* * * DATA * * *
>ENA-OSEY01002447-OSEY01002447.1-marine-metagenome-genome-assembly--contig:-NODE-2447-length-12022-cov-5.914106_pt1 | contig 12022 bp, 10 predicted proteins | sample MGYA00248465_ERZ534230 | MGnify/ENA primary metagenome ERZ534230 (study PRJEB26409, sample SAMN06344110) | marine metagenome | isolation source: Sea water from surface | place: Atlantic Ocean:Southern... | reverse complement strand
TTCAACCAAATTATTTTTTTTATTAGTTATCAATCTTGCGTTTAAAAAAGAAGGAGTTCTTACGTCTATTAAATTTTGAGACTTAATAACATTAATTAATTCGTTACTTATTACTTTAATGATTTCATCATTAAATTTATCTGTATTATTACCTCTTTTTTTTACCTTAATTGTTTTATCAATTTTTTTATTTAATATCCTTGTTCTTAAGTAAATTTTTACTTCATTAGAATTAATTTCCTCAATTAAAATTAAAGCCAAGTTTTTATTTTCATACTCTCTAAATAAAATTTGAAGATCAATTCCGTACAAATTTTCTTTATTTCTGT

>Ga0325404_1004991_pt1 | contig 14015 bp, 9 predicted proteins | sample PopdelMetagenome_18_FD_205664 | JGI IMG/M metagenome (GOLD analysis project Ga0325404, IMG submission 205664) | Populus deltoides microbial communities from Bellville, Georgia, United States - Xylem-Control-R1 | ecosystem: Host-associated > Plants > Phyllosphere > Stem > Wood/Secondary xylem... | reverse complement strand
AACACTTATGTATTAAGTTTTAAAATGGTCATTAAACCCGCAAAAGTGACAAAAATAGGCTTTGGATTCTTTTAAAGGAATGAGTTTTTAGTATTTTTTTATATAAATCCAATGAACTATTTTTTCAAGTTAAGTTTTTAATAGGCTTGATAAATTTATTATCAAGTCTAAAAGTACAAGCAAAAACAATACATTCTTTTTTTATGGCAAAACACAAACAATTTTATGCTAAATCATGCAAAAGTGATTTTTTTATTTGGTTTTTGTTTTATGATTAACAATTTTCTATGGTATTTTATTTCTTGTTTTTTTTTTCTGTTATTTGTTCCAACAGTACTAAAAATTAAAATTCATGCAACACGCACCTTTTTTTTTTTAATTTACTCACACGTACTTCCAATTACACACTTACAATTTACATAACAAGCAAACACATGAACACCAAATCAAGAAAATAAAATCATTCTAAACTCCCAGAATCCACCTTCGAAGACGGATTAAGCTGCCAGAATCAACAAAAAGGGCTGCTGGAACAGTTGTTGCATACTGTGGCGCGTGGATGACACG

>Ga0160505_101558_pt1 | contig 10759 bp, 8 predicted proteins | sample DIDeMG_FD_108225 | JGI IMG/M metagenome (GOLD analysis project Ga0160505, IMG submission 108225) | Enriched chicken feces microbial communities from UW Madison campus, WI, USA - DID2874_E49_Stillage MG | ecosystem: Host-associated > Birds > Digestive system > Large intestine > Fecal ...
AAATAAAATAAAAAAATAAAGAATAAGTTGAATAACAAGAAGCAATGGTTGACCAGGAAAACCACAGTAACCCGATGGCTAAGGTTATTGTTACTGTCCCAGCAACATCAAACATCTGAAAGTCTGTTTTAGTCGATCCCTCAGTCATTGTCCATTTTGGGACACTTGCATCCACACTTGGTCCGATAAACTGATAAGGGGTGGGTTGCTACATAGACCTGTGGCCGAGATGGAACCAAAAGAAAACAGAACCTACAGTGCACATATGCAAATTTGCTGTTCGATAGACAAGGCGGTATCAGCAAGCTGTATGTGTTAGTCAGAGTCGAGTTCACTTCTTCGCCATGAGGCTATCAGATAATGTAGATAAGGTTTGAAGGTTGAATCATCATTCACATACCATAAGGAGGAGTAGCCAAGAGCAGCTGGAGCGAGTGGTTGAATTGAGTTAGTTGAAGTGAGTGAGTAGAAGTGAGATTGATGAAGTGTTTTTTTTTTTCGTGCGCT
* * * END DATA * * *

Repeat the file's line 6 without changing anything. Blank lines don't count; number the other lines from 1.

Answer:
AAATAAAATAAAAAAATAAAGAATAAGTTGAATAACAAGAAGCAATGGTTGACCAGGAAAACCACAGTAACCCGATGGCTAAGGTTATTGTTACTGTCCCAGCAACATCAAACATCTGAAAGTCTGTTTTAGTCGATCCCTCAGTCATTGTCCATTTTGGGACACTTGCATCCACACTTGGTCCGATAAACTGATAAGGGGTGGGTTGCTACATAGACCTGTGGCCGAGATGGAACCAAAAGAAAACAGAACCTACAGTGCACATATGCAAATTTGCTGTTCGATAGACAAGGCGGTATCAGCAAGCTGTATGTGTTAGTCAGAGTCGAGTTCACTTCTTCGCCATGAGGCTATCAGATAATGTAGATAAGGTTTGAAGGTTGAATCATCATTCACATACCATAAGGAGGAGTAGCCAAGAGCAGCTGGAGCGAGTGGTTGAATTGAGTTAGTTGAAGTGAGTGAGTAGAAGTGAGATTGATGAAGTGTTTTTTTTTTTCGTGCGCT